Written by Christopher Fowler — The Peculiar Crimes Unit is a kind of lost property facility for London’s Metropolitan Police. Orphan crimes, unsolved murders, unexplained disappearances – in short, investigations which would cost the cash-strapped Met valuable man- hours are left on the doorstep of the PCU. Its two senior detectives, Arthur Bryant and John May are impossibly ancient but have an irreplaceable knowledge of London’s unique criminal history. The odd couple, particularly the apparently shambolic Bryant, have an almost visceral connection to the countless misdeeds committed on the capital’s ancient streets and lanes.
But all is not well. Arthur Bryant is physically sound enough, but his encyclopaedic mind is starting to betray him. He is suffering episodes of serious dislocation. He causes havoc in what he thinks is an academic library when he’s actually in the soft furnishings department of British Home Stores. While soaking up the ambiance of a Thames-side crime scene, all he can sense are the sights, sounds and smells of the early 20th century docks. John May and the more sprightly members of the PCU have to keep Arthur virtually under lock and key, for his own protection.
While trying to stop Arthur from wandering off and doing himself a mischief, the PCU team are investigating a bizarre death. A disturbed young woman has been found – drowned – chained to a concrete block on what had been an artificial Edwardian beach on a neglected section of the riverbank. She was several months pregnant, but her insouciant chancer of a boyfriend is innocent of both her demise and her impregnation. Why was there only one set of footprints leading towards the corpse?
Fowler is no mere chronicler of the past, although he cannot resist dropping the occasional nostalgic brand name, resonant only to English folk of a certain age. Fruit Spangles? Who remembers those? In an audacious and technically brilliant plot development, Fowler makes us eyewitnesses to an attempt by a boatload of migrants whose attempt to reach Europe from Libya ends in disaster. The only survivor is Ali, who then ekes out a living as a con man in London. Ali’s new life separating gullible from their money is expertly woven into the search for Lynsey Dalladay’s killer. (The real Lynsey Dalladay works in the marketing department at Penguin Random House!)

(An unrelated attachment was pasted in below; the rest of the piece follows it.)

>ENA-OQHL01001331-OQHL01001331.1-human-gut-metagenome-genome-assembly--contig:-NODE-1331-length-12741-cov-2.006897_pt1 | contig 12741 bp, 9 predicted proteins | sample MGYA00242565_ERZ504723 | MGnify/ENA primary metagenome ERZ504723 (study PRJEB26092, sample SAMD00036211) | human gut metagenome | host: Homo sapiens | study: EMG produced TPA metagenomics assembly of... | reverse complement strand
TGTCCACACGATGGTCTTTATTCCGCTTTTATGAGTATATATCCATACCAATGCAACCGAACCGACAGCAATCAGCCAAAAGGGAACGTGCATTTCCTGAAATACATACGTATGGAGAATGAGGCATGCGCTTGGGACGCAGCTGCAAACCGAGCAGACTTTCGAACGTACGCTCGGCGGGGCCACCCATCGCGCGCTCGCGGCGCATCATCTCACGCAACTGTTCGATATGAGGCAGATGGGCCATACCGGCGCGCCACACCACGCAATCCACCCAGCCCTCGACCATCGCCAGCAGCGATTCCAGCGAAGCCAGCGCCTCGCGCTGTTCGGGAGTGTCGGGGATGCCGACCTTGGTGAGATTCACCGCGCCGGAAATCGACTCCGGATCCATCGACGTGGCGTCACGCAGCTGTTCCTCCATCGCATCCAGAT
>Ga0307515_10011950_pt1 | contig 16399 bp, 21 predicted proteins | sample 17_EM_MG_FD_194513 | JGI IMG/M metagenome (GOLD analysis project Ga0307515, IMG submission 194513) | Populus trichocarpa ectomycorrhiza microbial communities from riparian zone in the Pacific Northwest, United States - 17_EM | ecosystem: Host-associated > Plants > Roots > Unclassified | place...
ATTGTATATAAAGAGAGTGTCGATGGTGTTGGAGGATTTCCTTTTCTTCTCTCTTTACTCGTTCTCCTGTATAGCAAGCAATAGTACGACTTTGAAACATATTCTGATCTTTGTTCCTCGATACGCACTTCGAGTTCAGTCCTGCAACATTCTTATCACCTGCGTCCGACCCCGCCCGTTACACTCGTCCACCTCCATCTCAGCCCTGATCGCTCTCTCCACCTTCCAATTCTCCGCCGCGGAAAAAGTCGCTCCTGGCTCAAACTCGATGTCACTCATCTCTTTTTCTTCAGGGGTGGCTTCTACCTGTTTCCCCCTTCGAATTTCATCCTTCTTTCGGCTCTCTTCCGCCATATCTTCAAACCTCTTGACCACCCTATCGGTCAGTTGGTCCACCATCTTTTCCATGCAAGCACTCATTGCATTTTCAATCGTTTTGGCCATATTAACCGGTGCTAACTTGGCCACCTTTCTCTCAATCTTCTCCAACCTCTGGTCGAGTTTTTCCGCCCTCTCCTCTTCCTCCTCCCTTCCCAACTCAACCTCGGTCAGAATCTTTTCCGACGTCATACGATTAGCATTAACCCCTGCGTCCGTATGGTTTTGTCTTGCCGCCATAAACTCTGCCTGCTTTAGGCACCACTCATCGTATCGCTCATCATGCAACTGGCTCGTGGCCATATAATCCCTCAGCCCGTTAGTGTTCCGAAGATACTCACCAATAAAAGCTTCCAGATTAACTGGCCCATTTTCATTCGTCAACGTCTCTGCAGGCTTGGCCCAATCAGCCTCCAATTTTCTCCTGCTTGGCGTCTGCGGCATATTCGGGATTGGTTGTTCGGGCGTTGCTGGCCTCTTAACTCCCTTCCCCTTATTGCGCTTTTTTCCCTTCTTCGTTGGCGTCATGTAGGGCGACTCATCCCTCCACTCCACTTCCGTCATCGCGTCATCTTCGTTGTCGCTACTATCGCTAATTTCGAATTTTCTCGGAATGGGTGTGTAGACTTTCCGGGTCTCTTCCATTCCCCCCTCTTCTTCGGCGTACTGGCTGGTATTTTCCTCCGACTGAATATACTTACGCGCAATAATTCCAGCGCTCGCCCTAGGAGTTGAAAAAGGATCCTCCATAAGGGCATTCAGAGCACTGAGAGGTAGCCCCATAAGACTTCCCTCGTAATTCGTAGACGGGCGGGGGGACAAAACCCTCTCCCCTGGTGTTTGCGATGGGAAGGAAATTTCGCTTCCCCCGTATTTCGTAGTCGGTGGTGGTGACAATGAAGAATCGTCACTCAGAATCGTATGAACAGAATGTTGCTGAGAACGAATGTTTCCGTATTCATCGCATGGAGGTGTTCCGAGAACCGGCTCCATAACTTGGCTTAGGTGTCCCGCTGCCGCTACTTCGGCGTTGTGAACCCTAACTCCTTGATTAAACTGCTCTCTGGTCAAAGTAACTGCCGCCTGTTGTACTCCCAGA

As well as being among Britain’s best current crime writers Fowler also carries the torch passed on by the great English humourists. With his gentle, quirky but needle sharp observations of the sheer daftness of the way we live now, he links hands with such writers as George and Weedon Grossmith, Israel Zangwill, Colin Watson, JB ‘Beachcomber’ Morton and John Betjeman.
Behind the gags, the knowing cultural references, the ingenious plotting and the clever characterisations, we have Fowler’s unique take on London itself. No living writer save, perhaps, in their different ways, Peter Ackroyd and Iain Sinclair, knows London quite like Christopher Fowler. In other books in the series he has turned his expert eye on the theatres, the city’s lost rivers, or its medieval legends. The star of the show in Strange Tide is the River Thames itself. The crime is eventually solved, Arthur’s malaise is mostly cured, but the powerful river remains the city’s lifeblood. In a telling paragraph, Fowler reveals the deep, dark centre of what he is about.
“…the metropolis is ultimately changeless. Its people remain the same because London is a state of mind. They do not make London. London makes them.”
I suppose that at some point Bryant and May will eventually come to dust but we can only ask: “But not yet, O Lord!” If you are new to Bryant and May, or simply want some more background, you can click the links to read an interview with the author, reviews of The Burning Man and London’s Glory, and also a readers’ guide to the series. Meanwhile, be entertained, challenged and entranced by this wonderful book.
CFL Rating: 5 Stars